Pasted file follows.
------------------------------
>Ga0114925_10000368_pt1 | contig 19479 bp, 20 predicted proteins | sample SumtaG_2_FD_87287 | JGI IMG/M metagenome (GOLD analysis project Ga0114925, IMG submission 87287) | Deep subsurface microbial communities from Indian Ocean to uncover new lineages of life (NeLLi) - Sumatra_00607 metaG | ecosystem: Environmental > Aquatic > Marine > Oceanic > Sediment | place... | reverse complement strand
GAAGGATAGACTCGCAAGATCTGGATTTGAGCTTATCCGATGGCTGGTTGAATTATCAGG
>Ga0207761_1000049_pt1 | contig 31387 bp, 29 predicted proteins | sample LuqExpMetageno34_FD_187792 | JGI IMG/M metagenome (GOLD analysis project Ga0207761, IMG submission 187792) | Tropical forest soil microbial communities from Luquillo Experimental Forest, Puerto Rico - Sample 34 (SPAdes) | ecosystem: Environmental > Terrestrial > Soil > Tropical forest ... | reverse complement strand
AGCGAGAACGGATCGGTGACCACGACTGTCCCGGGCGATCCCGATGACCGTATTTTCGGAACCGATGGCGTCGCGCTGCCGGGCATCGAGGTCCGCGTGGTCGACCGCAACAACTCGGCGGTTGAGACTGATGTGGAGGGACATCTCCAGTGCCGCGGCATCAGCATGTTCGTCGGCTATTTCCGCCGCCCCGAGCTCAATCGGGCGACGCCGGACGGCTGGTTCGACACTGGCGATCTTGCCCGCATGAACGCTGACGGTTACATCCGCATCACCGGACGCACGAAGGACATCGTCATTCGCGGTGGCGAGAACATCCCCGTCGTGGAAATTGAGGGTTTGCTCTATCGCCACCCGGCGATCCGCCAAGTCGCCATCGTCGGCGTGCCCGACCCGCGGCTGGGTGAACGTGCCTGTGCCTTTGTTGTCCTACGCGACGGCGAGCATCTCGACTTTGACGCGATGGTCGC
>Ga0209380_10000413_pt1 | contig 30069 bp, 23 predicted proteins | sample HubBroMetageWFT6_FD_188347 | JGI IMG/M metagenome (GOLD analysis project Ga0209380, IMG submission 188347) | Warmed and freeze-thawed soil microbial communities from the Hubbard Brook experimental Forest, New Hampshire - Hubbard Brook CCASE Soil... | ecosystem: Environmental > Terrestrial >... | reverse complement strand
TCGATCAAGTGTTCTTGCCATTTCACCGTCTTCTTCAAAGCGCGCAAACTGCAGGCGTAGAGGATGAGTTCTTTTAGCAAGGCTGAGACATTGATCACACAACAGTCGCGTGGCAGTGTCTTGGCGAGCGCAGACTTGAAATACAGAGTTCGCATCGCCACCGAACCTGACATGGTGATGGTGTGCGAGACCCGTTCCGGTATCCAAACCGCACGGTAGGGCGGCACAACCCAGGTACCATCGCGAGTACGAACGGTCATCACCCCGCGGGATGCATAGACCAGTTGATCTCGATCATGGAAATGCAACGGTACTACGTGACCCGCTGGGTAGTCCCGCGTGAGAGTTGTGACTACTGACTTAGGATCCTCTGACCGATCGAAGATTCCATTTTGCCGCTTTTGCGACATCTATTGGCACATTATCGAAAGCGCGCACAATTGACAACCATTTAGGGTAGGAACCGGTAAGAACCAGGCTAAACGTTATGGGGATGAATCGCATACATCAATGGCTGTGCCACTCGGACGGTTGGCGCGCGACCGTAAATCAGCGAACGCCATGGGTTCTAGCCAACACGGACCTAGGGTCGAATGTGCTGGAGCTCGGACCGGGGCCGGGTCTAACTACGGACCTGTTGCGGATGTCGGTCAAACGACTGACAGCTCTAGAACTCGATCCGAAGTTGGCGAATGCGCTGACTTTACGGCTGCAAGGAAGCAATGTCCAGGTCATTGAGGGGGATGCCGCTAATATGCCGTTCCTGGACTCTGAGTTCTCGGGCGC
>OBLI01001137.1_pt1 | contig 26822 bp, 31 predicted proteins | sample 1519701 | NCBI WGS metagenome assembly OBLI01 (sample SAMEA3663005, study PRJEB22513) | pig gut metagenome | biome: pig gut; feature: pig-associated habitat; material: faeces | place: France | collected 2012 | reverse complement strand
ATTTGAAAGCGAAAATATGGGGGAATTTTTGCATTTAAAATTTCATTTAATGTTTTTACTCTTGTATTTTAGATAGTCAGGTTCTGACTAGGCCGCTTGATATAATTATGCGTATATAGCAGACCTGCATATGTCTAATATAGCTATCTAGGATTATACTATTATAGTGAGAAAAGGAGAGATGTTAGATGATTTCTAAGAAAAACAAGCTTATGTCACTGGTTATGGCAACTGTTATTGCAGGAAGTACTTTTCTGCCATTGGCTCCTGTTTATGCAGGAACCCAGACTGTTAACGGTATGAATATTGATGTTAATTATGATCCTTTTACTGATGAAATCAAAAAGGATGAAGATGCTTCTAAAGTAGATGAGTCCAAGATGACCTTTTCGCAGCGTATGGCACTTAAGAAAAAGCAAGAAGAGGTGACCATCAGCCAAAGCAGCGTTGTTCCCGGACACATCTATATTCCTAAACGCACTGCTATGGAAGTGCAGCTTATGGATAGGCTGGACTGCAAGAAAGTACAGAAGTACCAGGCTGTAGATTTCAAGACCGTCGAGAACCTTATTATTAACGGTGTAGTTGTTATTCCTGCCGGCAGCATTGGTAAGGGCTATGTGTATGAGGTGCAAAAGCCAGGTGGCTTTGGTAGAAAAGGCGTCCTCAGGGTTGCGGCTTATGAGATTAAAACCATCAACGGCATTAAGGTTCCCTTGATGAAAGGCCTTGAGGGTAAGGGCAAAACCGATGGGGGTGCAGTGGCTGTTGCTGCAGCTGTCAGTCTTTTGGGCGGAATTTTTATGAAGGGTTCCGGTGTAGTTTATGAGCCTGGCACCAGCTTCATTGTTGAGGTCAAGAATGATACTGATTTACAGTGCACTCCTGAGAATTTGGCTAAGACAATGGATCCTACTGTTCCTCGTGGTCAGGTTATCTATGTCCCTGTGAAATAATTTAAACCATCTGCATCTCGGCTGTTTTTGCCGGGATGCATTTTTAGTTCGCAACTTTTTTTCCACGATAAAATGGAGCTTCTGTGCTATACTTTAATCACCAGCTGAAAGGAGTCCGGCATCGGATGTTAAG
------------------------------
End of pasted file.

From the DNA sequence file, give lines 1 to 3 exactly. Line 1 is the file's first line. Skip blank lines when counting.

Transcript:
>Ga0114925_10000368_pt1 | contig 19479 bp, 20 predicted proteins | sample SumtaG_2_FD_87287 | JGI IMG/M metagenome (GOLD analysis project Ga0114925, IMG submission 87287) | Deep subsurface microbial communities from Indian Ocean to uncover new lineages of life (NeLLi) - Sumatra_00607 metaG | ecosystem: Environmental > Aquatic > Marine > Oceanic > Sediment | place... | reverse complement strand
GAAGGATAGACTCGCAAGATCTGGATTTGAGCTTATCCGATGGCTGGTTGAATTATCAGG
>Ga0207761_1000049_pt1 | contig 31387 bp, 29 predicted proteins | sample LuqExpMetageno34_FD_187792 | JGI IMG/M metagenome (GOLD analysis project Ga0207761, IMG submission 187792) | Tropical forest soil microbial communities from Luquillo Experimental Forest, Puerto Rico - Sample 34 (SPAdes) | ecosystem: Environmental > Terrestrial > Soil > Tropical forest ... | reverse complement strand